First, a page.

Collaborations can take on many forms. What role do they play in your approach and what are your preferred ways of engaging with other creatives through, for example, file sharing, jamming or just talking about ideas?
I do not do collaborations at this time. But now and then I go to a cabin somewhere in the middle of nowhere with friends who are into music and we hang out and make music. When we did this a few years ago, we were in Belgium and there was a power drop out in the entire area. So we had no electricity, we had no hot water, no gas to make warm food and we could not make music as we do not play the guitar. But sometimes something comes from these collaborations, like the track "Cocaine By The Pound" which I did with MBC which will be released on Lessismore hopefully soon.
Could you take us through a day in your life, from a possible morning routine through to your work? Do you have a fixed schedule? How do music and other aspects of your life feed back into each other - do you separate them or instead try to make them blend seamlessly?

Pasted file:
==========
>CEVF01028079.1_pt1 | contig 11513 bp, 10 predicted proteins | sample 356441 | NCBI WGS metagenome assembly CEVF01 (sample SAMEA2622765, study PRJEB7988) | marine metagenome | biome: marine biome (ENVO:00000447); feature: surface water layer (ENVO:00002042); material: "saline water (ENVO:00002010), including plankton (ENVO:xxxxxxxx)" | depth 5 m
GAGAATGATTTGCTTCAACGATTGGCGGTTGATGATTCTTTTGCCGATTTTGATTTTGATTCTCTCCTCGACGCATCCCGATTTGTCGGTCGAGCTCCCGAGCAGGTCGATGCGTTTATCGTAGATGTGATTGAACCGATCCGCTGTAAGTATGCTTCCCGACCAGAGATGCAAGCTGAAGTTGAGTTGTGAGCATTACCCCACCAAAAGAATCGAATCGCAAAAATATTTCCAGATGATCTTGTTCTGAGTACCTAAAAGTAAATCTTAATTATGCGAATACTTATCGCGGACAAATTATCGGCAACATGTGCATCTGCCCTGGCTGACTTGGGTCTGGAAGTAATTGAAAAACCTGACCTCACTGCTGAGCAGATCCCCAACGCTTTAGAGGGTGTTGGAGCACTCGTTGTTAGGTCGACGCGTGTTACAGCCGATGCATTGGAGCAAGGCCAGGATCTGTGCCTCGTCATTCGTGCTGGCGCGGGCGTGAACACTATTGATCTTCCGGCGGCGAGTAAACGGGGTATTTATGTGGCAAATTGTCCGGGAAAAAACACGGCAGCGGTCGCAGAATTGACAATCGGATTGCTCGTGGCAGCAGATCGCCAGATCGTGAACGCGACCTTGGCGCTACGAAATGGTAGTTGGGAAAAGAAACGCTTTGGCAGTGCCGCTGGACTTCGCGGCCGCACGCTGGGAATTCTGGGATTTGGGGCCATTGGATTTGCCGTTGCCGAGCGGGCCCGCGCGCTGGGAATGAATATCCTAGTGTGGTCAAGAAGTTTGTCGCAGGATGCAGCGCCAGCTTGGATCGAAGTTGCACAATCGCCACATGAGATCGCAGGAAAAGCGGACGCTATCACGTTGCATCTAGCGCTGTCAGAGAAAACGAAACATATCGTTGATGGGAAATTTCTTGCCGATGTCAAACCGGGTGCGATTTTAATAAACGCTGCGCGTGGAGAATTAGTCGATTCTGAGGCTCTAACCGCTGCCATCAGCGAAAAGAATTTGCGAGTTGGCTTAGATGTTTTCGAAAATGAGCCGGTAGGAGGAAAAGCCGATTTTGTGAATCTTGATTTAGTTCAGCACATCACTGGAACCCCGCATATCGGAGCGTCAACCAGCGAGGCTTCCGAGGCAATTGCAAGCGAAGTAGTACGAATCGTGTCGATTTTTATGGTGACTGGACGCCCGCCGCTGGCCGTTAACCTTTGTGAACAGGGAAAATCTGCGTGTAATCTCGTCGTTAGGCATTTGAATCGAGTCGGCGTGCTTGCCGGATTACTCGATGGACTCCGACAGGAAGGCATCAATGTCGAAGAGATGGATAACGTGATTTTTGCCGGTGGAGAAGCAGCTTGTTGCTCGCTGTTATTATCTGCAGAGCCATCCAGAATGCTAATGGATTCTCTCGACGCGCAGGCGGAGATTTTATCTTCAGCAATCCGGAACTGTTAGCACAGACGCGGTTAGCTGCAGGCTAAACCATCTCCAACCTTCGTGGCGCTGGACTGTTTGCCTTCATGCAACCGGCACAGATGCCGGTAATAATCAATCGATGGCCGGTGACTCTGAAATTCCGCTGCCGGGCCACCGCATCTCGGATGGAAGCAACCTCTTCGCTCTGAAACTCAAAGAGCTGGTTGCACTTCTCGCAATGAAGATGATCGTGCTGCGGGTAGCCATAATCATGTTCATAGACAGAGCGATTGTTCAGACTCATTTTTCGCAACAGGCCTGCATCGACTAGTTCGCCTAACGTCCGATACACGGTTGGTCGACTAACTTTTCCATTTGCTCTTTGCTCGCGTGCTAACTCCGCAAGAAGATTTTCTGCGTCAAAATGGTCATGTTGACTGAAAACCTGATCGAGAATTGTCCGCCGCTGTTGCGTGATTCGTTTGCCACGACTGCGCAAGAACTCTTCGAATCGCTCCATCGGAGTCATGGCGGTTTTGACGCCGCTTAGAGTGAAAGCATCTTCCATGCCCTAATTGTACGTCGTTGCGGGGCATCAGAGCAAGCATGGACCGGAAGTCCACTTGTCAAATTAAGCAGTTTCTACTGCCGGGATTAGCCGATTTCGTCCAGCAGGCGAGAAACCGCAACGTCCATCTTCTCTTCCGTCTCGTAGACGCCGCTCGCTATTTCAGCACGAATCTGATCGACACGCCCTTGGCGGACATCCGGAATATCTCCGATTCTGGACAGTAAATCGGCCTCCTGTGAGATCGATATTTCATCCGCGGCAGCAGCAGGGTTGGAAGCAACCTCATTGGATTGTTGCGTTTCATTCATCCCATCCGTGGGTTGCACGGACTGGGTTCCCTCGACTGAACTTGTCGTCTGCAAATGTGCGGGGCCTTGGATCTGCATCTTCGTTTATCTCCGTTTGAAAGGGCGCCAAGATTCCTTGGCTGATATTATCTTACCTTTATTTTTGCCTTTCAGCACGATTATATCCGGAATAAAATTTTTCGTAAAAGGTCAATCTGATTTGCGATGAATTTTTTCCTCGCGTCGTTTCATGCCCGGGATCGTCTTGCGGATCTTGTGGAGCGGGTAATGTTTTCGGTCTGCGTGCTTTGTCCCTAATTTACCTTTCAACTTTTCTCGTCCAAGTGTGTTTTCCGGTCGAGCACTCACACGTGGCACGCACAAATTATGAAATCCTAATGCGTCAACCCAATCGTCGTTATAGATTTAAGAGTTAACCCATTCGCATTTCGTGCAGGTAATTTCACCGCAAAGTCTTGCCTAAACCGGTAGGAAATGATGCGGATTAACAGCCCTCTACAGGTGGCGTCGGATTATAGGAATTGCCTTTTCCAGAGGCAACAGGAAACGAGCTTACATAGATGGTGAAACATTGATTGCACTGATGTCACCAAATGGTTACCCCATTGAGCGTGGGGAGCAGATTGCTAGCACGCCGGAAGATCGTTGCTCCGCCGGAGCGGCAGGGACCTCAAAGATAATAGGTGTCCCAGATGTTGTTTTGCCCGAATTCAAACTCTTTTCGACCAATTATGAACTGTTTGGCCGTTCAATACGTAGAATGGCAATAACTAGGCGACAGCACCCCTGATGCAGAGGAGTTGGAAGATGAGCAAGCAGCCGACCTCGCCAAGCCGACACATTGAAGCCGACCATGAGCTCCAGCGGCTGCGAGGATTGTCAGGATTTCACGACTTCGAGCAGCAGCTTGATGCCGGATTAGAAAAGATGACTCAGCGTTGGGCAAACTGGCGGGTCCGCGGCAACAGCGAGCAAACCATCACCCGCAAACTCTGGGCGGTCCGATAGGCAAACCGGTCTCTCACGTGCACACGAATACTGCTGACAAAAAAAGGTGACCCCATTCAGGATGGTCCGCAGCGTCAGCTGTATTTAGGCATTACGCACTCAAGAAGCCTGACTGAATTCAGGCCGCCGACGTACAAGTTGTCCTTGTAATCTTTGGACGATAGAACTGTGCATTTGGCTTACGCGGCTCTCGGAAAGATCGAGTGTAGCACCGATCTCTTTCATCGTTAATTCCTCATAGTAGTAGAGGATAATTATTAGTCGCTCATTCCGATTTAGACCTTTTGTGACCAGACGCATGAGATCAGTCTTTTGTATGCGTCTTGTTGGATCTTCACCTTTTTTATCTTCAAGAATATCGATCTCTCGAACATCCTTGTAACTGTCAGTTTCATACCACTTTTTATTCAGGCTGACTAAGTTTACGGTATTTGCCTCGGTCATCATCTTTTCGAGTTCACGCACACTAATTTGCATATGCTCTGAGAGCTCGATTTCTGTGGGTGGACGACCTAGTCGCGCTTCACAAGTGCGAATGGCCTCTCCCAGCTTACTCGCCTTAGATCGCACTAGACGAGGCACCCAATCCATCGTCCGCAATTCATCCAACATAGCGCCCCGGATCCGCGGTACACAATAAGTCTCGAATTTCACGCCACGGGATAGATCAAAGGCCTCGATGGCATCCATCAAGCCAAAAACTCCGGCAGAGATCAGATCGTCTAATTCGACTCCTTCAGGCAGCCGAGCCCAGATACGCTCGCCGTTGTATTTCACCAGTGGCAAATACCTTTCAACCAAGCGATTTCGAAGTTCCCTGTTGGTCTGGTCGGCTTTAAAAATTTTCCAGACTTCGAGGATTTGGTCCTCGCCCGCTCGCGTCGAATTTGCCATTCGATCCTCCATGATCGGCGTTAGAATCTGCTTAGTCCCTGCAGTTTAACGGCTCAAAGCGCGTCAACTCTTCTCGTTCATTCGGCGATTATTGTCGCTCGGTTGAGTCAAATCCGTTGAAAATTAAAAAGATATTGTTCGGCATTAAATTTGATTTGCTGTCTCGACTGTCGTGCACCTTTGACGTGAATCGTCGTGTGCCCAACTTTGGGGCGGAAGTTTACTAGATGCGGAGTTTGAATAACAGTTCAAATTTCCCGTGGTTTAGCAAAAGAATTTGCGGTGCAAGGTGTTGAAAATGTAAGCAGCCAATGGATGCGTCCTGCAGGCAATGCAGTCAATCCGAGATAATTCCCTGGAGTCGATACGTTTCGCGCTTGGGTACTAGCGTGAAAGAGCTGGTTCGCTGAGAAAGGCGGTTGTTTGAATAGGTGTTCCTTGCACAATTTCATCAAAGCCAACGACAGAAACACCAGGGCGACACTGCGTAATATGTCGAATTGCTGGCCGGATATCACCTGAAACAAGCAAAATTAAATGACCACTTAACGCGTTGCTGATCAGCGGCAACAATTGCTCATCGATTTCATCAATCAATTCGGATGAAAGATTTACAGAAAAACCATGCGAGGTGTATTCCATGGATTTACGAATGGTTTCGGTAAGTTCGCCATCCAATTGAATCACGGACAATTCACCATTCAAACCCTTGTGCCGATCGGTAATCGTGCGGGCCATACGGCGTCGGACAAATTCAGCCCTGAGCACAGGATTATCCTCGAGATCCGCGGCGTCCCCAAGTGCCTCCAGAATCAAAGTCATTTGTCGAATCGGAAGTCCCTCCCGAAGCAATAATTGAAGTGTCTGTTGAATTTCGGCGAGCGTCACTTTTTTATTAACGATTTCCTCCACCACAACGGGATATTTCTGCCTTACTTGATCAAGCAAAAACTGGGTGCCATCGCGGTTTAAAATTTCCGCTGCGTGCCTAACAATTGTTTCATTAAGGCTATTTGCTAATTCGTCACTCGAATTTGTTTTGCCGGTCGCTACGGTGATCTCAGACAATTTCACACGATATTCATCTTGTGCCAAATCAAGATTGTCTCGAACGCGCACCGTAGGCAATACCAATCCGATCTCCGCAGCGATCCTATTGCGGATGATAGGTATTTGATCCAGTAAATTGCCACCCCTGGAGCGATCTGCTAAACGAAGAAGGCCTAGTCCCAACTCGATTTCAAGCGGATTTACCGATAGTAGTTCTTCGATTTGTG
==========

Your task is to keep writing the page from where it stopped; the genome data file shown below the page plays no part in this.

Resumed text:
During the weekdays I travel from Eindhoven to Amsterdam for my day job. Back home I normally hit the studio. Then it is groundhog day. In the weekend I am also working a lot in the studio, finishing up the albums I am working on and a bit of partying in between.
Could you describe your creative process on the basis of a piece or album that's particularly dear to you, please? Where did the ideas come from, how were they transformed in your mind, what did you start with and how do you refine these beginnings into the finished work of art?
Describing the creative process is very hard. It starts with an event that triggers more events. These do not have to occur in chronological order. It's about piecing things back to getter from different moments to create something in a moment. It is a bit like a good techno dj set. It is something that you could not do over yourself even although you made it yourself, it is not Mc Donalds.
There are many descriptions of the ideal state of mind for being creative. What is it like for you? What supports this ideal state of mind and what are distractions? Are there strategies to enter into this state more easily?
When someone is creative, that is hard to define / measure I think. But I think creativity is linked to a survival mode, so if you are there it can be bad on one side and good on the creative side. But how does one end up in survival mode living in western society?
How is playing live and writing music in the studio connected? What do you achieve and draw from each experience personally? How do you see the relationship between improvisation and composition in this regard?